When access is refused, the door remains locked and the attempted access is recorded. The system will monitor the door and alarm if the door is forced open or held open too long after being unlocked; when a credential is presented to a reader, the reader sends the credential's information a number, to a control panel, a reliable processor. The control panel compares the credential's number to an access control list, grants or denies the presented request, sends a transaction log to a database; when access is denied based on the access control list, the door remains locked. If there is a match between the credential and the access control list, the control panel operates a relay that in turn unlocks the door; the control panel ignores a door open signal to prevent an alarm. The reader provides feedback, such as a flashing red LED for an access denied and a flashing green LED for an access granted; the above description illustrates a single factor transaction. Credentials can be passed around. For example, Alice has access rights to the server room.
Alice either gives Bob her credential. To prevent this, two-factor authentication can be used. In a two factor transaction, the presented credential and a second factor are needed for access to be granted. There are three types of authenticating information: something the user knows, e.g. a password, pass-phrase or PIN something the user has, such as smart card or a key fob something the user is, such as fingerprint, verified by biometric measurementPasswords are a common means of verifying a user's identity before access is given to information systems. In addition, a fourth factor of authentication is now recognized: someone you know, whereby another person who knows you can provide a human element of authentication in situations where systems have been set up to allow for such scenarios. For example, a user have forgotten their smart card. In such a scenario, if the user is known to designated cohorts, the cohorts may provide their smart card and password, in combination with the extant factor of the user in question, thus provide two factors for the user with the missing credential, giving three factors overall to allow access.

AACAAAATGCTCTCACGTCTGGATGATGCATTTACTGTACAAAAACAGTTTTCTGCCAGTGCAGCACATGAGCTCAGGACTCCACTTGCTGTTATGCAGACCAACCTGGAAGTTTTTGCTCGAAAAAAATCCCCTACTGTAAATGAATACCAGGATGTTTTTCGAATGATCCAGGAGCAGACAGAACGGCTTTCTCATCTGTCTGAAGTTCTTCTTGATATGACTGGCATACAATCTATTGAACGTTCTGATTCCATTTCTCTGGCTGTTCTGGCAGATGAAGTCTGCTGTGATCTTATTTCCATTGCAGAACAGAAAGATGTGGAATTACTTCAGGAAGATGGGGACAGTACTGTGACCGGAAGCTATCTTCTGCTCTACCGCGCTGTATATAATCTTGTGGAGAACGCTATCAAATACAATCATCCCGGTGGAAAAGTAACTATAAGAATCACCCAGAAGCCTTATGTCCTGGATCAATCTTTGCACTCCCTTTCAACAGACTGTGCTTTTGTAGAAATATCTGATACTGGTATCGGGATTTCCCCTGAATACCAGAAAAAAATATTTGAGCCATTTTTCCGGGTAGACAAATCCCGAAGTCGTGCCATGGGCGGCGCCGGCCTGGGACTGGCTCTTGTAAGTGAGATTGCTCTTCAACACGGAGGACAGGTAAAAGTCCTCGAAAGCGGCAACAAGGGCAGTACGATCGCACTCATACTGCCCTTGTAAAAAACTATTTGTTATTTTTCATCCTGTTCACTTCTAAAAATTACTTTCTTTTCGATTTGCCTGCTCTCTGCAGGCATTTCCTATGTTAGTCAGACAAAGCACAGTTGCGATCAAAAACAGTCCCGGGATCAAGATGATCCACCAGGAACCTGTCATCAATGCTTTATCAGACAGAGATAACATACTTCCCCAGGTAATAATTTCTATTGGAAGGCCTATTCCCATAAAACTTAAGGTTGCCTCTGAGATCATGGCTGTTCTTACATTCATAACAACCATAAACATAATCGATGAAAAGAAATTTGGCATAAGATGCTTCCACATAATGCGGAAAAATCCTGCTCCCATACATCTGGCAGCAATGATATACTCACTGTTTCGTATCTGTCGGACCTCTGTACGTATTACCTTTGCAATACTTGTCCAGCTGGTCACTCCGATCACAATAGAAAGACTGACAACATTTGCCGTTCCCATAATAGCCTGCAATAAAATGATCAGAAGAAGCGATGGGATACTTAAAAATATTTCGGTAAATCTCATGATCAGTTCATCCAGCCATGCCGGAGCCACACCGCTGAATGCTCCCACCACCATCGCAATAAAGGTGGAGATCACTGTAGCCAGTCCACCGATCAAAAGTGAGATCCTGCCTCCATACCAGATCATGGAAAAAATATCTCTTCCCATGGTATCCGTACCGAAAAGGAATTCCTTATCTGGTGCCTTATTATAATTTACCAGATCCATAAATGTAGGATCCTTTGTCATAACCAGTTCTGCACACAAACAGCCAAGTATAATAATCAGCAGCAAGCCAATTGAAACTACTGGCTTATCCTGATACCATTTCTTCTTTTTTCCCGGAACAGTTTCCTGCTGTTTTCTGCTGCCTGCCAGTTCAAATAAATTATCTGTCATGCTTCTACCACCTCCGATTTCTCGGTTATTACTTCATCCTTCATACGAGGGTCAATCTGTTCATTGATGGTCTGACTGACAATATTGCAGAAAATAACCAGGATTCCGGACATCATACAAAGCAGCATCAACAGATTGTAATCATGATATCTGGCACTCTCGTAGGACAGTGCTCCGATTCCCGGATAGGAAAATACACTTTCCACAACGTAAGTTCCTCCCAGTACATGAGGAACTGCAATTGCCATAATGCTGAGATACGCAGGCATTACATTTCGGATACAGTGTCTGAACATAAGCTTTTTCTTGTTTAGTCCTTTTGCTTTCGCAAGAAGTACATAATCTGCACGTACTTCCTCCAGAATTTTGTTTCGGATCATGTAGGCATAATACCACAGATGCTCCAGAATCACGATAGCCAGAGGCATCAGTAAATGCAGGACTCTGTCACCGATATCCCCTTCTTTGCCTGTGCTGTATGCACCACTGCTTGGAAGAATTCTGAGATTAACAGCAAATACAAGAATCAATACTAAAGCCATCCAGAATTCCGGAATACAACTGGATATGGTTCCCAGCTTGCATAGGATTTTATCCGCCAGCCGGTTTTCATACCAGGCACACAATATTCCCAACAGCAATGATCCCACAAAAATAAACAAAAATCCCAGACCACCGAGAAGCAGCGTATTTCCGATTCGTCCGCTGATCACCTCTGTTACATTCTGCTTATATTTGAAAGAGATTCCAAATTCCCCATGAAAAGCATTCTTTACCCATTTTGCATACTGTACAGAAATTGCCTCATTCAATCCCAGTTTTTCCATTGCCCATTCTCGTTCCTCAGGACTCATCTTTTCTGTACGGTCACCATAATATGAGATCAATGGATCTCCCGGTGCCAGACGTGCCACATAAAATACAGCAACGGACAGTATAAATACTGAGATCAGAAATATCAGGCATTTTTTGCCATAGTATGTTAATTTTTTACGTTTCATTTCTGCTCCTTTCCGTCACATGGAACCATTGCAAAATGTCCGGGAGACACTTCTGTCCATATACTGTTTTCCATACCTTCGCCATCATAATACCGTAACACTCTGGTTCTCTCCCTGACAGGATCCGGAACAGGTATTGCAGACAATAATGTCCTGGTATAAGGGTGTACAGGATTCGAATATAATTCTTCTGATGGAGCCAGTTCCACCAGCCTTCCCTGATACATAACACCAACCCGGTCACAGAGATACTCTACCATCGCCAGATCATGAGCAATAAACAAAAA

A credential is a physical/tangible object, a piece of knowledge, or a facet of a person's physical being that enables an individual access to a given physical facility or computer-based information system. Credentials can be something a person knows, something they have, something they are, or some combination of these items; this is known as multi-factor authentication. The typical credential is an access card or key-fob, newer software can turn users' smartphones into access devices. There are many card technologies including magnetic stripe, bar code, Wiegand, 125 kHz proximity, 26-bit card-swipe, contact smart cards, contactless smart cards. Available are key-fobs, which are more compact than ID cards, attach to a key ring. Biometric technologies include fingerprint, facial recognition, iris recognition, retinal scan and hand geometry; the built-in biometric technologies found o